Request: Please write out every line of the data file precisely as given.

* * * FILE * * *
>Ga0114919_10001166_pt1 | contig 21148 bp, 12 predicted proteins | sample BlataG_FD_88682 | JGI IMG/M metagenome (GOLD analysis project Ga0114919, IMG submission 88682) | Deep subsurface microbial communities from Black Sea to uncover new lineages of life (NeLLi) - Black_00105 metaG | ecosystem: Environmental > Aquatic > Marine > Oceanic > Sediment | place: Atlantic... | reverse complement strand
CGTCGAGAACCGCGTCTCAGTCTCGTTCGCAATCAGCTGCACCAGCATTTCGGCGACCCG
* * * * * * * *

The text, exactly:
>Ga0114919_10001166_pt1 | contig 21148 bp, 12 predicted proteins | sample BlataG_FD_88682 | JGI IMG/M metagenome (GOLD analysis project Ga0114919, IMG submission 88682) | Deep subsurface microbial communities from Black Sea to uncover new lineages of life (NeLLi) - Black_00105 metaG | ecosystem: Environmental > Aquatic > Marine > Oceanic > Sediment | place: Atlantic... | reverse complement strand
CGTCGAGAACCGCGTCTCAGTCTCGTTCGCAATCAGCTGCACCAGCATTTCGGCGACCCG